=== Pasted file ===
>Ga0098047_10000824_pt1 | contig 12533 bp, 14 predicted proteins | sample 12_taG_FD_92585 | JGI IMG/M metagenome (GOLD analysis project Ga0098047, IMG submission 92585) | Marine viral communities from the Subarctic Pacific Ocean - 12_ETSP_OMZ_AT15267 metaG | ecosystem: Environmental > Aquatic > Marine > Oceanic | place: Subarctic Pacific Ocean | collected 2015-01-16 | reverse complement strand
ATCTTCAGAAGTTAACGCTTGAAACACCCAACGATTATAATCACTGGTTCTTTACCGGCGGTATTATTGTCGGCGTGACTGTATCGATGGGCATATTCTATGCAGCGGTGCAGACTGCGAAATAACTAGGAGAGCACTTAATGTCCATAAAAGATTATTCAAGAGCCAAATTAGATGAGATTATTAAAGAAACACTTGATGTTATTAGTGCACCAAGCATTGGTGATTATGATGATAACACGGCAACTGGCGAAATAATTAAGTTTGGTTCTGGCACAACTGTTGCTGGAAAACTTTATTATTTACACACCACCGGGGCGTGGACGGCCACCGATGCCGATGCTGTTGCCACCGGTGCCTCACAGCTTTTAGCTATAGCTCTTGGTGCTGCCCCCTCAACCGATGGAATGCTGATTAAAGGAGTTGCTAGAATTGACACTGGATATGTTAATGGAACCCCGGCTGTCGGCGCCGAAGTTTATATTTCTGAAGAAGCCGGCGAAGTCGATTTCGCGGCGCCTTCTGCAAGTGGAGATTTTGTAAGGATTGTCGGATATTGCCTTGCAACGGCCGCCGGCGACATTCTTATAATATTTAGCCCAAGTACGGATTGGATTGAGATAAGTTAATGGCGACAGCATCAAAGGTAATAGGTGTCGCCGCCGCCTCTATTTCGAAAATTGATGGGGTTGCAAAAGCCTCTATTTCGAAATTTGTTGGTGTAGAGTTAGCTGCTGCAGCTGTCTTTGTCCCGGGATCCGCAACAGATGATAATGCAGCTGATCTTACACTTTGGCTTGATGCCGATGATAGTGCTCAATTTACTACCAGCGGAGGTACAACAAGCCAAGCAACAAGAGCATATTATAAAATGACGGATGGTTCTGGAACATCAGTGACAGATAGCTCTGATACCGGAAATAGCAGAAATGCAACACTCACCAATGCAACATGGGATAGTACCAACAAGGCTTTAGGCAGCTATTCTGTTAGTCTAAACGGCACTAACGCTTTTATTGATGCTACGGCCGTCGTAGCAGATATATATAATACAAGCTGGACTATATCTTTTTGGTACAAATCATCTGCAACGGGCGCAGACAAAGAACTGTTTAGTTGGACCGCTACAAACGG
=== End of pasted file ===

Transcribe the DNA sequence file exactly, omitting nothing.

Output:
>Ga0098047_10000824_pt1 | contig 12533 bp, 14 predicted proteins | sample 12_taG_FD_92585 | JGI IMG/M metagenome (GOLD analysis project Ga0098047, IMG submission 92585) | Marine viral communities from the Subarctic Pacific Ocean - 12_ETSP_OMZ_AT15267 metaG | ecosystem: Environmental > Aquatic > Marine > Oceanic | place: Subarctic Pacific Ocean | collected 2015-01-16 | reverse complement strand
ATCTTCAGAAGTTAACGCTTGAAACACCCAACGATTATAATCACTGGTTCTTTACCGGCGGTATTATTGTCGGCGTGACTGTATCGATGGGCATATTCTATGCAGCGGTGCAGACTGCGAAATAACTAGGAGAGCACTTAATGTCCATAAAAGATTATTCAAGAGCCAAATTAGATGAGATTATTAAAGAAACACTTGATGTTATTAGTGCACCAAGCATTGGTGATTATGATGATAACACGGCAACTGGCGAAATAATTAAGTTTGGTTCTGGCACAACTGTTGCTGGAAAACTTTATTATTTACACACCACCGGGGCGTGGACGGCCACCGATGCCGATGCTGTTGCCACCGGTGCCTCACAGCTTTTAGCTATAGCTCTTGGTGCTGCCCCCTCAACCGATGGAATGCTGATTAAAGGAGTTGCTAGAATTGACACTGGATATGTTAATGGAACCCCGGCTGTCGGCGCCGAAGTTTATATTTCTGAAGAAGCCGGCGAAGTCGATTTCGCGGCGCCTTCTGCAAGTGGAGATTTTGTAAGGATTGTCGGATATTGCCTTGCAACGGCCGCCGGCGACATTCTTATAATATTTAGCCCAAGTACGGATTGGATTGAGATAAGTTAATGGCGACAGCATCAAAGGTAATAGGTGTCGCCGCCGCCTCTATTTCGAAAATTGATGGGGTTGCAAAAGCCTCTATTTCGAAATTTGTTGGTGTAGAGTTAGCTGCTGCAGCTGTCTTTGTCCCGGGATCCGCAACAGATGATAATGCAGCTGATCTTACACTTTGGCTTGATGCCGATGATAGTGCTCAATTTACTACCAGCGGAGGTACAACAAGCCAAGCAACAAGAGCATATTATAAAATGACGGATGGTTCTGGAACATCAGTGACAGATAGCTCTGATACCGGAAATAGCAGAAATGCAACACTCACCAATGCAACATGGGATAGTACCAACAAGGCTTTAGGCAGCTATTCTGTTAGTCTAAACGGCACTAACGCTTTTATTGATGCTACGGCCGTCGTAGCAGATATATATAATACAAGCTGGACTATATCTTTTTGGTACAAATCATCTGCAACGGGCGCAGACAAAGAACTGTTTAGTTGGACCGCTACAAACGG